International Women’s Day 2019: Google Doodle Celebrates India’s Ace Boxer Mary Kom

Guwahati, March 8, 2019

On the occasion of the International Women’s Day, Google has created a doodle to honour female trailblazers from around the world. In the interactive doodle, Google showcased an inspirational quote by champion pugilist from Manipur, Mary Kom in Bengali.

The interactive Google Doodle, dedicated to “women empowering women” is told and created by a talented group of female artists from around the globe.

The sixth quote in the slideshow features a quote by Mary, written in Bengali – Do not say you are weak because you are a woman.  The doodle was designed keeping in mind the larger theme of  “women empowering women,” and the boxer’s quote was designed by Sabeena Karnik, an Indian paper typographer and illustrator.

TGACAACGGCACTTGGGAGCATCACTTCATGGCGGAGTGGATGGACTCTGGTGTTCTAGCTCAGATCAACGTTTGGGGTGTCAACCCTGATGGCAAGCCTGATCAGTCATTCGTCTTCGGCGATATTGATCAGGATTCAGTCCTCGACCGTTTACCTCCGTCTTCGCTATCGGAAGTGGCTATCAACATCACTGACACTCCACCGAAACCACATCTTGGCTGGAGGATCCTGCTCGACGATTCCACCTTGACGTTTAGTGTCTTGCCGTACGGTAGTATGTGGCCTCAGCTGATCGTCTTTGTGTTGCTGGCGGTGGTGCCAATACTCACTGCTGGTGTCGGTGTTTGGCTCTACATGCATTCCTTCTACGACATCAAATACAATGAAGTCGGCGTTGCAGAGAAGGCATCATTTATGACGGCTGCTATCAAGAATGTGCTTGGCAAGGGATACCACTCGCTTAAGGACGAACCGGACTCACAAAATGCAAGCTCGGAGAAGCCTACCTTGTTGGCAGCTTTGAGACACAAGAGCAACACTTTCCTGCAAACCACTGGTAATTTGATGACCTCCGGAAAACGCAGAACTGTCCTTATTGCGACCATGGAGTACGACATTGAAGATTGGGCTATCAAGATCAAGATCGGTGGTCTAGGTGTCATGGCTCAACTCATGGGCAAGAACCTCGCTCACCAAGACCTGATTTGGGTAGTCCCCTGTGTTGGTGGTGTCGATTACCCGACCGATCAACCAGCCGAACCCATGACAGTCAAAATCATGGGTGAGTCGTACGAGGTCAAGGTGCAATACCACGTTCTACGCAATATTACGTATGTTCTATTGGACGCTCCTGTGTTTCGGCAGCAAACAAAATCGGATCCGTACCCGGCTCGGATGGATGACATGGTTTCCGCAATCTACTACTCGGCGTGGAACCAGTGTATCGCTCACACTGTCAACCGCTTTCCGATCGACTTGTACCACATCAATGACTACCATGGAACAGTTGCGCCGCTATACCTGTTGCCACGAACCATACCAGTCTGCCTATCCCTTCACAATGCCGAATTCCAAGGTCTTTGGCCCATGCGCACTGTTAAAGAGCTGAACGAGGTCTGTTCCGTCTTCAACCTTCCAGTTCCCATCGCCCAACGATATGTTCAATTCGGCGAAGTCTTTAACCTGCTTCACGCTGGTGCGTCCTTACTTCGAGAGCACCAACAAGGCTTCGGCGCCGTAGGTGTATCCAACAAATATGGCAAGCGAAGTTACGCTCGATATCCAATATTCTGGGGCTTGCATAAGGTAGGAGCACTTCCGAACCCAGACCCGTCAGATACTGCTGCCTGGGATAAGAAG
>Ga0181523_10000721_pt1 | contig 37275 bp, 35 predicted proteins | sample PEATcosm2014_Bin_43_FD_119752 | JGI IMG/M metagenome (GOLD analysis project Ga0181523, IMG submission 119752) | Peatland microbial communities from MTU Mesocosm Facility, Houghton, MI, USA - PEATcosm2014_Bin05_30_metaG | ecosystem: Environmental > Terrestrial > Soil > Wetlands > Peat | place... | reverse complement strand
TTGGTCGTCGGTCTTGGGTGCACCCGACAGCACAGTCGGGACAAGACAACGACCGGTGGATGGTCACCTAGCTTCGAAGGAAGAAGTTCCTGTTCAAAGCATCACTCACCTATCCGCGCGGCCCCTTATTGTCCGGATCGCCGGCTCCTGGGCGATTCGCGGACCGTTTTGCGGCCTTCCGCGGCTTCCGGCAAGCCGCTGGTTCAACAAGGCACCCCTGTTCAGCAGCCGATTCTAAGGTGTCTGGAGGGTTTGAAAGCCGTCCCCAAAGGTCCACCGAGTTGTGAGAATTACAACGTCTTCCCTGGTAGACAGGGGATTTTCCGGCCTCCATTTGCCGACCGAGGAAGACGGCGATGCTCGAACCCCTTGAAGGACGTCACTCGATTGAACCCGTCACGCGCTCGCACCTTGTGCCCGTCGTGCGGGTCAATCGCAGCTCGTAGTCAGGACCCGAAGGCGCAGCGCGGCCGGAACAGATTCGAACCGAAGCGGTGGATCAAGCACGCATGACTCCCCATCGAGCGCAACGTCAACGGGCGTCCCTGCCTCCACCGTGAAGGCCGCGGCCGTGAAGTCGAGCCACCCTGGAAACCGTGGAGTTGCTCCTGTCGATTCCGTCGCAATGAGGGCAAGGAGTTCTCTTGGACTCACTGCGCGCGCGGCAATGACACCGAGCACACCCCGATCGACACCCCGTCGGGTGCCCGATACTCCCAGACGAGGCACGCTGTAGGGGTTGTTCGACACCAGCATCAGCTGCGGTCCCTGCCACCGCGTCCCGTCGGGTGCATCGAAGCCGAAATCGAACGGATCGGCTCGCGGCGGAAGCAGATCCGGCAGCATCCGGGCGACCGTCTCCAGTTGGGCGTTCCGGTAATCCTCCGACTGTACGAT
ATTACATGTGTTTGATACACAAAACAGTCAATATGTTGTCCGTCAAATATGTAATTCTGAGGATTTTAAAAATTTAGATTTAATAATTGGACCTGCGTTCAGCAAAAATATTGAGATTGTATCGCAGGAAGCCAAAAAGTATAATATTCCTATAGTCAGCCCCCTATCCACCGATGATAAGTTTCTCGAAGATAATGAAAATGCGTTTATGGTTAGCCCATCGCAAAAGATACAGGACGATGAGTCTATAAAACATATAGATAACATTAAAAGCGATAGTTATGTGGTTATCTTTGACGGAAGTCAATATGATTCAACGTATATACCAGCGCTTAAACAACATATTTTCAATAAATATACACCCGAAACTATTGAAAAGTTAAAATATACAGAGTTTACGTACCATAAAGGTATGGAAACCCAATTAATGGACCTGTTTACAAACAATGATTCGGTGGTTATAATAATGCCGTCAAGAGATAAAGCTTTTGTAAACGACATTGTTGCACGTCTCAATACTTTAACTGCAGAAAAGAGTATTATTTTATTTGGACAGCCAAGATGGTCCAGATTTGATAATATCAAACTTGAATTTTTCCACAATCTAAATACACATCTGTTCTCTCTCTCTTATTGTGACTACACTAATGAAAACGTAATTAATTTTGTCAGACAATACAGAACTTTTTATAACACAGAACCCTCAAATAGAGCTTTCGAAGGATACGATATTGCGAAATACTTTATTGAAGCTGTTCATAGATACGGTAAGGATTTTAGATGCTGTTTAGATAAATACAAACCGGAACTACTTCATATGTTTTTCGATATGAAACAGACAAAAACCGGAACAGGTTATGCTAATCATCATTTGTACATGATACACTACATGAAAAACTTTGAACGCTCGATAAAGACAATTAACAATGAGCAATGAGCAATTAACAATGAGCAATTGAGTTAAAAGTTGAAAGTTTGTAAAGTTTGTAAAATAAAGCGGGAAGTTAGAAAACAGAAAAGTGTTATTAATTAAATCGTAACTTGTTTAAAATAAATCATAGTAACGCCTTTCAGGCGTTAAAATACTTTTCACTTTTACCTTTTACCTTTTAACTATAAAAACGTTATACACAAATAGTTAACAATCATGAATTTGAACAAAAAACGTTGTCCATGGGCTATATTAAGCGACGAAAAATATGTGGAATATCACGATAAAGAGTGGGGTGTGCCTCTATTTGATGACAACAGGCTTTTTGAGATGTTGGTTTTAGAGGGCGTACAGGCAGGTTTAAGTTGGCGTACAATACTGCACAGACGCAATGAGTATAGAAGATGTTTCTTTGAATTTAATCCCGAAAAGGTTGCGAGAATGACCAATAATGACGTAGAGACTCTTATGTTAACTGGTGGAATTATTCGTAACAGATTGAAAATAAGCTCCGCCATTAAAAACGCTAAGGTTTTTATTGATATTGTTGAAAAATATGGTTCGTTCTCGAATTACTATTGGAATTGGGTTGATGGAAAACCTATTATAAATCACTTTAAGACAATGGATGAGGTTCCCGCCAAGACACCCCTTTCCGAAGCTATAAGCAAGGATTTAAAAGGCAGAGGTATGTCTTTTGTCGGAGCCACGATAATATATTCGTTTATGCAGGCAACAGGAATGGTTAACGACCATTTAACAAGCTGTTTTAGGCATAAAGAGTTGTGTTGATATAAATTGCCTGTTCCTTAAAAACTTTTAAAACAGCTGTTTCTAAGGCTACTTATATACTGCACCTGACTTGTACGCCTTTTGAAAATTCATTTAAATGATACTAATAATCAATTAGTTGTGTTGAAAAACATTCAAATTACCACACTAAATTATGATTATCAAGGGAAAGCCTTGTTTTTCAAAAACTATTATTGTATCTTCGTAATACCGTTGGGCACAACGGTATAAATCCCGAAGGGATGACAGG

It may be mentioned, in the month of November 2018, Mary, a mother of three became the first woman boxer to win six world championship titles and now she is eyeing for gold at the 2020 Tokyo Olympics.

Quotes in various languages by thirteen international female trailblazers – both past and present were showcased by Google Doodle. The doodle starts with the word ‘woman’ written in eleven different languages, including Hindi, Arabic, French, Bangla, Russian, Japanese, German, Italian, English, Spanish and Portuguese, also featuring Argentinian graphic designer Yai Salinas’s work on Mexican artist Frida Kahlo’s and Russian poet Marina Tsvetaeva’s famous quotes in her designs.

This year the theme of International Women’s Day is #BalanceforBetter and the 2019 initiative is aimed at gender equality, a greater awareness of discrimination and a celebration of women’s achievements, according to the International Women’s Day website.

History beat

As we all know International Women’s Day is celebrated on March 8th every year, it was first observed on February 28th, 1909, in New York. The 1910 International Socialist Woman’s Conference suggested a Women’s Day be held annually. After women gained suffrage in Soviet Russia in 1917, March 8th became a national holiday there. The day was then predominantly celebrated by the socialist movement and communist countries until it was adopted in 1975 by the United Nations.